GO Senator Scott Ludlam

Go

“In GO all stones are of equal values”

Apart from his sophisticated public speeches, love for humanity and spotless political and personal reputation – another less known fact that distinguishes Senator Scott Ludlam from other ordinary politicians is that he is a Go player.

If you have been to any of the Greens Senator Scott Ludlam’s presentations, titled WA 2.0, outlining a daring and innovative sustainable future for the largest state in Australia, based on renewable energy, humane social policy and adequate infrastructure to fit the new needs of 21st century, you would have undoubtedly noticed that the Greens Senator utilised a chess metaphor at the very start. This metaphor serves as a tool to reveal the destructive nature of the economic model we are trapped in based on doubling of the economy every 15 years and thus the chess board is utilised as the basis of that destruction: seemingly unconnected notions of board games and (un) sustainable futures. However, is that really surprising?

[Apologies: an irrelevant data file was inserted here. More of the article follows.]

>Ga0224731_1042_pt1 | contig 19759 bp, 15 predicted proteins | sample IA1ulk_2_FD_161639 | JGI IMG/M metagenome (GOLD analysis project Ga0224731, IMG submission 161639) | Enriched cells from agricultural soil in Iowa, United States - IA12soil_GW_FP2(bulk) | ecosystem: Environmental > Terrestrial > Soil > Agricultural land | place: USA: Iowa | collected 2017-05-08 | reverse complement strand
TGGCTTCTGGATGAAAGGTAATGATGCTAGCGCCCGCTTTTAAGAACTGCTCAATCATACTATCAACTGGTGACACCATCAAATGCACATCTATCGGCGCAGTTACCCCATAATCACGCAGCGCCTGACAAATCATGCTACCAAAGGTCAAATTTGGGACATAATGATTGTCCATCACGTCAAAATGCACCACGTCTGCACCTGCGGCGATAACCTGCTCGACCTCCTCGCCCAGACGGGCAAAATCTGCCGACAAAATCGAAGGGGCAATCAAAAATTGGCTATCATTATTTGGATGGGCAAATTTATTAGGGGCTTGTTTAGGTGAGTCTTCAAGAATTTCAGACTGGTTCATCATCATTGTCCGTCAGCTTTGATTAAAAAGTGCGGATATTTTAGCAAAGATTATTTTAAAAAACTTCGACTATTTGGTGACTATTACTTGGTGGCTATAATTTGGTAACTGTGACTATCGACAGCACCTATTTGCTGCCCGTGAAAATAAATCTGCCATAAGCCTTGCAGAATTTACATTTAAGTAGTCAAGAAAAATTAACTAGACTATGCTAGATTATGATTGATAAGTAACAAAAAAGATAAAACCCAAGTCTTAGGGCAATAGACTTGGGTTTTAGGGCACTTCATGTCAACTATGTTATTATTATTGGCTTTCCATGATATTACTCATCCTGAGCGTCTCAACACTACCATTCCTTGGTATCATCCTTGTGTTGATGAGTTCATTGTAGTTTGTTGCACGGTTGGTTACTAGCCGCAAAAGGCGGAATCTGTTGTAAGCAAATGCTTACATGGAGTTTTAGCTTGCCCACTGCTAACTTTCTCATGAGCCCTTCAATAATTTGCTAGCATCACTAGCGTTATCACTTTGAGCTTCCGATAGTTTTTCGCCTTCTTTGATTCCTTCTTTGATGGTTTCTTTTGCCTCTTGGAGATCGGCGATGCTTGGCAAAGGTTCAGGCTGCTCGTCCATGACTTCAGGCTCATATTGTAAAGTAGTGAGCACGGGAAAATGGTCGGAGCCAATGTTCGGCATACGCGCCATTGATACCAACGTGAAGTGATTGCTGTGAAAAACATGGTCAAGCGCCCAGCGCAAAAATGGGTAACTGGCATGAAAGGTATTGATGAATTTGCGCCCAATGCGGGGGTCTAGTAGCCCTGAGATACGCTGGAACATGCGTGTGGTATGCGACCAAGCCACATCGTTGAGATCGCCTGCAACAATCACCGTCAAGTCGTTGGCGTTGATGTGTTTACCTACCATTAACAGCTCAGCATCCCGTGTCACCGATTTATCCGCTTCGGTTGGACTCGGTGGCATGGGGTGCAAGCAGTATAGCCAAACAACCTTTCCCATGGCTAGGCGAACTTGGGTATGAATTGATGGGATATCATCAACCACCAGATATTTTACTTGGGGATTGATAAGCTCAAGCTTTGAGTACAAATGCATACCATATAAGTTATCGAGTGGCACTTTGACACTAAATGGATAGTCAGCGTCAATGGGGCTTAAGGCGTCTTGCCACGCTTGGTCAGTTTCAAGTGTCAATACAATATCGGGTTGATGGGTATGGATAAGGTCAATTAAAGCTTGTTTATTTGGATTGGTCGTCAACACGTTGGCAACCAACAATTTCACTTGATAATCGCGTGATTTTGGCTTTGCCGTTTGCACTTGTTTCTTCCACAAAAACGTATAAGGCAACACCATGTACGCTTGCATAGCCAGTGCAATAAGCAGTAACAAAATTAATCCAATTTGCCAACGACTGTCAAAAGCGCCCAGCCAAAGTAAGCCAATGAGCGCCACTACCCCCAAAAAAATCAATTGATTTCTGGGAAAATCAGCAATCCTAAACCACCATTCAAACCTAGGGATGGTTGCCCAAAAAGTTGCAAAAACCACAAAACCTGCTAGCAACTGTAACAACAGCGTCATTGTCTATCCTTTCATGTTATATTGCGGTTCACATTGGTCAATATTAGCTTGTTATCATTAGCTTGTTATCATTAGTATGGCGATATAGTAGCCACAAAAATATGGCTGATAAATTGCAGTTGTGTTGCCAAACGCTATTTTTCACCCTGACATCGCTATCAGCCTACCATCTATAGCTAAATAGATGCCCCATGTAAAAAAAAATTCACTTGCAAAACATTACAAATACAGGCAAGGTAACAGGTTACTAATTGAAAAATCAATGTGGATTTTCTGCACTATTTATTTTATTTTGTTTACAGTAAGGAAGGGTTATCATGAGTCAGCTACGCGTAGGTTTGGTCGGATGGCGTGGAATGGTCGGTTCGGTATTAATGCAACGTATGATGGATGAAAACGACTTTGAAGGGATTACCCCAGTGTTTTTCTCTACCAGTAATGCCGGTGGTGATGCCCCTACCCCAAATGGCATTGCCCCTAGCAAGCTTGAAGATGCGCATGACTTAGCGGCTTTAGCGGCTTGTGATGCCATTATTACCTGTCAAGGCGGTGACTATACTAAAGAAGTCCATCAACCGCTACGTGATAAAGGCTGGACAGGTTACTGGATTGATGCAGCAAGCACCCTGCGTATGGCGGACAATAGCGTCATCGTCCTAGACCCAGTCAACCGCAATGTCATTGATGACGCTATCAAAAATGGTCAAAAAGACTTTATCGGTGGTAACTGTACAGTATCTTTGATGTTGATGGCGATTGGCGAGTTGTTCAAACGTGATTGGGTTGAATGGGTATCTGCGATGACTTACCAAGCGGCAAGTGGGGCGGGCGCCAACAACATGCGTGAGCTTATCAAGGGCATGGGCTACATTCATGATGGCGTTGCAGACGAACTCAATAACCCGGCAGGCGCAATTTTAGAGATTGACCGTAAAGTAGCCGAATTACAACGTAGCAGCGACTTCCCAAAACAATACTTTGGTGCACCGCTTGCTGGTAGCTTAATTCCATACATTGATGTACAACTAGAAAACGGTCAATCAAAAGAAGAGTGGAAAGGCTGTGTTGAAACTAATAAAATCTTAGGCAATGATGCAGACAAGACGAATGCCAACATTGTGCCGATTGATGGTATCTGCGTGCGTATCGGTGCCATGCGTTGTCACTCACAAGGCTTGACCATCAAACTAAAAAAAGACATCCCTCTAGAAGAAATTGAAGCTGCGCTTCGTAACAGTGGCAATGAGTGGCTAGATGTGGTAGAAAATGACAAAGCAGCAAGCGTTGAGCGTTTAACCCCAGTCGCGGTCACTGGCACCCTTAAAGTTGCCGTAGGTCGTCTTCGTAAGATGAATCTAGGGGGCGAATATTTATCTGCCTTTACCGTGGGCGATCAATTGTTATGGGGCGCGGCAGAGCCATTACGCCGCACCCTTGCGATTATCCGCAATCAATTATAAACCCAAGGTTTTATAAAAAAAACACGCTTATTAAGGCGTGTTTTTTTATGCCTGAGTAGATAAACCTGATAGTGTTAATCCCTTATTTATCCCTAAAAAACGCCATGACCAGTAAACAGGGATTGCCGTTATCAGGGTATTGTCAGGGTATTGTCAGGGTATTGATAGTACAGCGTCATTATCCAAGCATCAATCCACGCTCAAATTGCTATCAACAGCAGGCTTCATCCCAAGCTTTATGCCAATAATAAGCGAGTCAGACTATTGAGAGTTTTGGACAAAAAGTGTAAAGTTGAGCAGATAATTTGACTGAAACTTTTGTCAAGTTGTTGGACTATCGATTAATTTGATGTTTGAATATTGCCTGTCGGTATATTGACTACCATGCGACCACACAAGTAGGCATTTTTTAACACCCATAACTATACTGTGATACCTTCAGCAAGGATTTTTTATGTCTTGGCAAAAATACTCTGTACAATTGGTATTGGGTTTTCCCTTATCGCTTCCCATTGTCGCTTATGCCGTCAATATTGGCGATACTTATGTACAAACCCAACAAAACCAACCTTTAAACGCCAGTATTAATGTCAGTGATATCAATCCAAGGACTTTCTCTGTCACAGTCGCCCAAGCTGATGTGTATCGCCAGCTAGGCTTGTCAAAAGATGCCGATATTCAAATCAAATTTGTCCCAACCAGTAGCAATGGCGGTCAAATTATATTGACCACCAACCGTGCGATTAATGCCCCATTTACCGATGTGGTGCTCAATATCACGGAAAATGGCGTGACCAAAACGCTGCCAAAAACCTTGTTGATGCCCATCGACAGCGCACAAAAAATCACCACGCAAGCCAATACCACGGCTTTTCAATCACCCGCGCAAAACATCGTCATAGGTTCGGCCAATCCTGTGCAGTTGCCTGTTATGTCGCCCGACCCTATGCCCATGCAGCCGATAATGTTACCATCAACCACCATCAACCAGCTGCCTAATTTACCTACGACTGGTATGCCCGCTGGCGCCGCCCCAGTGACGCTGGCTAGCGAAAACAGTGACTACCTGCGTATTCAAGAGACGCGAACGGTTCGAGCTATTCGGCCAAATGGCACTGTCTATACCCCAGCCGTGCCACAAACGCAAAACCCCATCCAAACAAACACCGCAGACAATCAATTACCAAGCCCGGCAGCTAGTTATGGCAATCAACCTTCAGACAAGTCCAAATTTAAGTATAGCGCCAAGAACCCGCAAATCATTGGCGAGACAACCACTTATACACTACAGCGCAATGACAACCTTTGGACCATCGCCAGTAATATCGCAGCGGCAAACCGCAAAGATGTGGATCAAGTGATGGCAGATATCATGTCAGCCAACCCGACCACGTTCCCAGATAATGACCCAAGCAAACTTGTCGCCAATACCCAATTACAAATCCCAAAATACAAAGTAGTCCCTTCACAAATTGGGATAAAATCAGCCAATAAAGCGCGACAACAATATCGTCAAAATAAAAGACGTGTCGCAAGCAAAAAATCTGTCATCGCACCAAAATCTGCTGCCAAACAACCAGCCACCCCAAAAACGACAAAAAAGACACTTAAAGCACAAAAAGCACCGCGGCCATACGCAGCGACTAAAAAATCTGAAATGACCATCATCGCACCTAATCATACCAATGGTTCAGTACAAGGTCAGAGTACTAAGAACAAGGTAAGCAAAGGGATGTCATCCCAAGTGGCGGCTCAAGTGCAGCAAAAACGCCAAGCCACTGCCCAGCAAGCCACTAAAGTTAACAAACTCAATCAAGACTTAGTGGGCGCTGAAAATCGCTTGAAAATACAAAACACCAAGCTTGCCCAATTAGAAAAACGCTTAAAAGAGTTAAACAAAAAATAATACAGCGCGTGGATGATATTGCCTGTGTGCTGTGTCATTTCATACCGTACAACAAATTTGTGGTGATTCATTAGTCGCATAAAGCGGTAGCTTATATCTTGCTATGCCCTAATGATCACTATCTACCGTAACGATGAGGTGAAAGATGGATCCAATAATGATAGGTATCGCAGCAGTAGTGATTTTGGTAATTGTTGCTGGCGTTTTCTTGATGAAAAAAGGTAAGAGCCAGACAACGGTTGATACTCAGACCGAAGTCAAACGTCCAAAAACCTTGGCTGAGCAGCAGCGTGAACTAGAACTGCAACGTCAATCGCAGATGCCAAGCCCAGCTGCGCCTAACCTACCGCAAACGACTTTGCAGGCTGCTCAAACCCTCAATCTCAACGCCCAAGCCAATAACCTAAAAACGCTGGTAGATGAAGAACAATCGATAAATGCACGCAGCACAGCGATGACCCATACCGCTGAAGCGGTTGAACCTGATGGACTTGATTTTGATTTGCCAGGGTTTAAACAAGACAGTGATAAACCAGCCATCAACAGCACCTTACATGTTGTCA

Chess has been serving as a metaphor for destruction long in history – a simple analogy is that the game starts with a full board and ends with virtually empty one – but the most interesting fact about chess its success story in the Western World. Indeed, the economic principle of consuming natural resources at unprecedented rate, with associated the wealth privileges for the chosen few has long been the favoured model of development ever since the Industrial revolution.

What is left out of the equation, however, is that there is a different model, or alternative ‘game’ that has not made its popularity to the West. This game, named ‘Go’, is based on the opposite principle – that is a constructivism– you start with an empty 19×19 board and you end up with a board, filed in with black and white stones, depicting a physiological map of both players at the time of play.